Major League Soccer's rosters will expand for the 2005 season, deputy commissioner Ivan Gazidis said during a media roundtable Sunday morning at The Home Depot Center. Team rosters, the league's 2005 expansion and the recently announced MLS reserve league dominated the discussion.
Roster sizes will change in three key areas in 2005. Overall rosters will expand from 24 to 28, and the number of international players allowed per team will also increase. The rule that holds the number of transitional internationals to 20 league-wide, while not restricting the number of such players on each team, will cease to exist. Instead, teams will be held to three transitional internationals, and the limit on senior internationals will increase from three to four. Those transitional international spots are eligible to be traded among teams.
Another wrinkle in the roster limits for the next couple of years is that both 2005 expansion teams, Club Deportivo Chivas USA and Real Salt Lake, will be allowed to have an additional two youth international spots for their first two years in the league, at which point they will fall in line with the rest of the league.
Gazidis said the increase in international spots, apart from the expansion exception, is not designed specifically to accommodate CD Chivas USA, whose ownership has a tradition, through sister Club Deportivo de Guadalajara, of only signing Mexican players.
"We are seeking to increase the number of international players and to change around a little bit the way the system works," Gazidis said. "I imagine that people may believe that it's something to do with Chivas. It actually isn't. (With next year's expansion) we're going to have to have an expansion in our player pool of about 40 percent.
"We need to be sure that we have the sources of those players. I believe that we have those resources in this country, and we need to do a good job of accessing and developing players out of the United States. But I also think we owe an obligation to our fans and to the league to make sure that during the transition period, that we continue to put a top-level product on the field."
The primary reason for the roster changes is MLS' recently announced reserve league. MLS revealed its plans for the new league in conjunction with its announcement of a 10-year partnership with adidas, a deal commissioner Don Garber said today is worth $150 million.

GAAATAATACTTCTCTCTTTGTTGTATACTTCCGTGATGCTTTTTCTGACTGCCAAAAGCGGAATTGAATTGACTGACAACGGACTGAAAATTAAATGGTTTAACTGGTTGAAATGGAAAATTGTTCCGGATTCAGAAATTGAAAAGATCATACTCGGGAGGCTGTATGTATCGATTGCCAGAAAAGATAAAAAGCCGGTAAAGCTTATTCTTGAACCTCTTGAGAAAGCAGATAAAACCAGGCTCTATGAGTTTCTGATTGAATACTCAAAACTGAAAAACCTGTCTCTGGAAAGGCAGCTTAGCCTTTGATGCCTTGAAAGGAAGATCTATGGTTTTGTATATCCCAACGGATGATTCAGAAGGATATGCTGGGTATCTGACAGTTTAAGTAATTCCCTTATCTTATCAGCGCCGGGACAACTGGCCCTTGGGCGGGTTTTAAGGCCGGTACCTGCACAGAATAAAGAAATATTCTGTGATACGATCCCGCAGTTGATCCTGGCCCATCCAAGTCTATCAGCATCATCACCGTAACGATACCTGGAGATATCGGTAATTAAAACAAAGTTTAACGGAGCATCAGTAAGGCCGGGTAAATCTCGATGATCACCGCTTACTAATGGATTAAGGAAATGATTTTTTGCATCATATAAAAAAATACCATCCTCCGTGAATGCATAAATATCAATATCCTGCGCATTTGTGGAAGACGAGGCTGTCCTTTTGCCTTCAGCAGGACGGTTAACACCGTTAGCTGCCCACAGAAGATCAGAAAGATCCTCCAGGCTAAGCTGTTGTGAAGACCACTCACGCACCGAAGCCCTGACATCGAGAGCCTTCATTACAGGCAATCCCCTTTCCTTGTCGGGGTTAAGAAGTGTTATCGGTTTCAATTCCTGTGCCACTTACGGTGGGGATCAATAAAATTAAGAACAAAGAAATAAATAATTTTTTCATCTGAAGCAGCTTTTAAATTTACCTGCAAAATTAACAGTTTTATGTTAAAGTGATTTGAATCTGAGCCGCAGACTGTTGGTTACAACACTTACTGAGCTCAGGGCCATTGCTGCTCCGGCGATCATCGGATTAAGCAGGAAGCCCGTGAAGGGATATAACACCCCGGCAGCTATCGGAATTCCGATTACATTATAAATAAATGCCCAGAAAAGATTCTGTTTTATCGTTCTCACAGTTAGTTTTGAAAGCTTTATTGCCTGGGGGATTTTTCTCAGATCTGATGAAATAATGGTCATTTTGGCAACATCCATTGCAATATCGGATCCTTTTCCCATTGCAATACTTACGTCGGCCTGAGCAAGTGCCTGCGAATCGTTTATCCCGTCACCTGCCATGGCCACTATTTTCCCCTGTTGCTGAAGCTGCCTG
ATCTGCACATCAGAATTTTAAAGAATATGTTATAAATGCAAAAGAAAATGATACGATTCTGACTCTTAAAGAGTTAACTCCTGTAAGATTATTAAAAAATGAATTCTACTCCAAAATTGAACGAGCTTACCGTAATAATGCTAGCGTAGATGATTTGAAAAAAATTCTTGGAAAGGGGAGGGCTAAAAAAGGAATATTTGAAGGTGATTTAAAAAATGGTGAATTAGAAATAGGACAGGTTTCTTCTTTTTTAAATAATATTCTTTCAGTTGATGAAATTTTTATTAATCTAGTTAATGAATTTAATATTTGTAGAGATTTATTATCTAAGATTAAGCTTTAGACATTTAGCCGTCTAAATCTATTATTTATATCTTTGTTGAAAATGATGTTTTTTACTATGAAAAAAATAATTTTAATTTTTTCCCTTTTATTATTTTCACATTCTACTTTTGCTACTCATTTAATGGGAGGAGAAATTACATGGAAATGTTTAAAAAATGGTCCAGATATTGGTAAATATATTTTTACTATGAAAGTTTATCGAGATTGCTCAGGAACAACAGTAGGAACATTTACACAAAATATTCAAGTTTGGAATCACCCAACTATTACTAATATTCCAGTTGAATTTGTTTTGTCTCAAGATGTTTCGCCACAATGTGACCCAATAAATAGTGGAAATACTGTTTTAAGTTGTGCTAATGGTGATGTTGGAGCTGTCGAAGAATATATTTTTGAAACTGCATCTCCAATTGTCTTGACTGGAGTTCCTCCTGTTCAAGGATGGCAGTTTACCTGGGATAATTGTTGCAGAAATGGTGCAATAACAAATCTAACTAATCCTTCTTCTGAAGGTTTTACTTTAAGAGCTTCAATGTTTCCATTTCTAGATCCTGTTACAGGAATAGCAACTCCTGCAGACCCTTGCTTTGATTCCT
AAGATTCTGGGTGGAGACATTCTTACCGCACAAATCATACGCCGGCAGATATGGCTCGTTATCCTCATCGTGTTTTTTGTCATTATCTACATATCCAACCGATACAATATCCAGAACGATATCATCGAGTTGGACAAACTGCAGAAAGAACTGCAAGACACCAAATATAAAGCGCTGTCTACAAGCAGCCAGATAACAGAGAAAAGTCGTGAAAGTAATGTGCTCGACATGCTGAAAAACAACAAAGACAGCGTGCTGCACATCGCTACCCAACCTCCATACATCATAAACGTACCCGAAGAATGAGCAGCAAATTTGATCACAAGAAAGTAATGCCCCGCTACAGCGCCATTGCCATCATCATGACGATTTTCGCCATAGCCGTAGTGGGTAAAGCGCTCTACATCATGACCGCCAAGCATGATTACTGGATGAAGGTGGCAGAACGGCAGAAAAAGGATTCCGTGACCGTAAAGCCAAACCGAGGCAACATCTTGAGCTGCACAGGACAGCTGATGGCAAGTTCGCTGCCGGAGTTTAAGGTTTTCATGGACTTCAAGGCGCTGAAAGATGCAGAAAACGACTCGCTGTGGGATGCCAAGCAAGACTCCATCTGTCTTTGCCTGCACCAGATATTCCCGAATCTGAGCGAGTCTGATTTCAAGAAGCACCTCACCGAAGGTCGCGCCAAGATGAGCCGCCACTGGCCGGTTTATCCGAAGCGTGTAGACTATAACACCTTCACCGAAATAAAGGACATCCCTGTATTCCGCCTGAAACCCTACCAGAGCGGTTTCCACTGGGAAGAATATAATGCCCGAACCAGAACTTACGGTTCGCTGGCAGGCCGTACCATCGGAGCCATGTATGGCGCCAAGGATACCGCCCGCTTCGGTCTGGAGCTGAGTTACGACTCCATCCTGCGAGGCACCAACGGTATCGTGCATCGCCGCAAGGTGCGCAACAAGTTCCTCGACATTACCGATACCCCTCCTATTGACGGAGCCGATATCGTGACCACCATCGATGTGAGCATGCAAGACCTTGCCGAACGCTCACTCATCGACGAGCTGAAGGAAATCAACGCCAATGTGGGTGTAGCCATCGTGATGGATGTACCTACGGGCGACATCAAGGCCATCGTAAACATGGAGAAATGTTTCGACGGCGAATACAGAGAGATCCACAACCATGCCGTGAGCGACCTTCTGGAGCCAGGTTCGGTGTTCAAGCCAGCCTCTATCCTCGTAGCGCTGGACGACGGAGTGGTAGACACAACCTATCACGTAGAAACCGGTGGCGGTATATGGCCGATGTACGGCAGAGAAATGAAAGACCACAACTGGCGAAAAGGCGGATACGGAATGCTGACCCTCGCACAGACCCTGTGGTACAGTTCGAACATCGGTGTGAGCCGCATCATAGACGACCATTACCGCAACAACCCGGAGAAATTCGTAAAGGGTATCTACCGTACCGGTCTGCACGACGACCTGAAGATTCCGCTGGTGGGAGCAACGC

Much has yet to be settled regarding the reserve league, including most of the details of the competition, like where and when the reserve teams will play their games and whether the rules of play will be different from those of MLS. Gazidis did however say that he envisions the reserve teams playing about a dozen games in 2005 and increasing that number in the future.
Gazidis also hinted that the league might be opening its wallet a little wider in the near future. With a new collective bargaining agreement soon to be ratified by the MLS Players Union, salaries will naturally increase, and the growth of the league by two teams in 2005 will also expand the league's salary budget. While Gazidis declined to discuss any specifics regarding the CBA because it has not yet been ratified, he did say that increasing salaries is something the league would like to take on.
"We want to be a league that is spending more money on our players because that means that we're generating the revenue to support that expenditure," Gazidis said. "We're in a worldwide marketplace for players. The more we spend on our player pool, the better we're going to be able to compete with the international markets. Our desire is to spend more on players, but we can only do that in a way that's economically rational against our revenues."
Gazidis added that the new spending on players could start very shortly, with the league potentially making some intriguing purchases this offseason.
"I think you're going to see some interesting things this year," Gazidis said. "I think there will be some surprises for you over the next couple of months with respect to high-level players."
Representatives of both 2005 expansion teams discussed plans for their clubs, with Real Salt Lake investor-operator Dave Checketts talking about his vision for a soccer-specific stadium. Checketts said ideally there will be a soccer stadium built in downtown Salt Lake City in time for the start of the 2007 season, though the town of Murray, Utah has made an offer to be the club's hometown. Checketts added that he hopes to have a plan in place by the end of this year.
"If I had my first choice, I would build it right downtown and restore downtown as a place to be," Checketts said. "We're still working with (Salt Lake) Mayor Anderson and the city council in Salt Lake to see if that downtown option will ever come to fruition."
Jason Halpin is a contributor to MLSnet.com. This story was not subject to the approval of Major League Soccer or its clubs.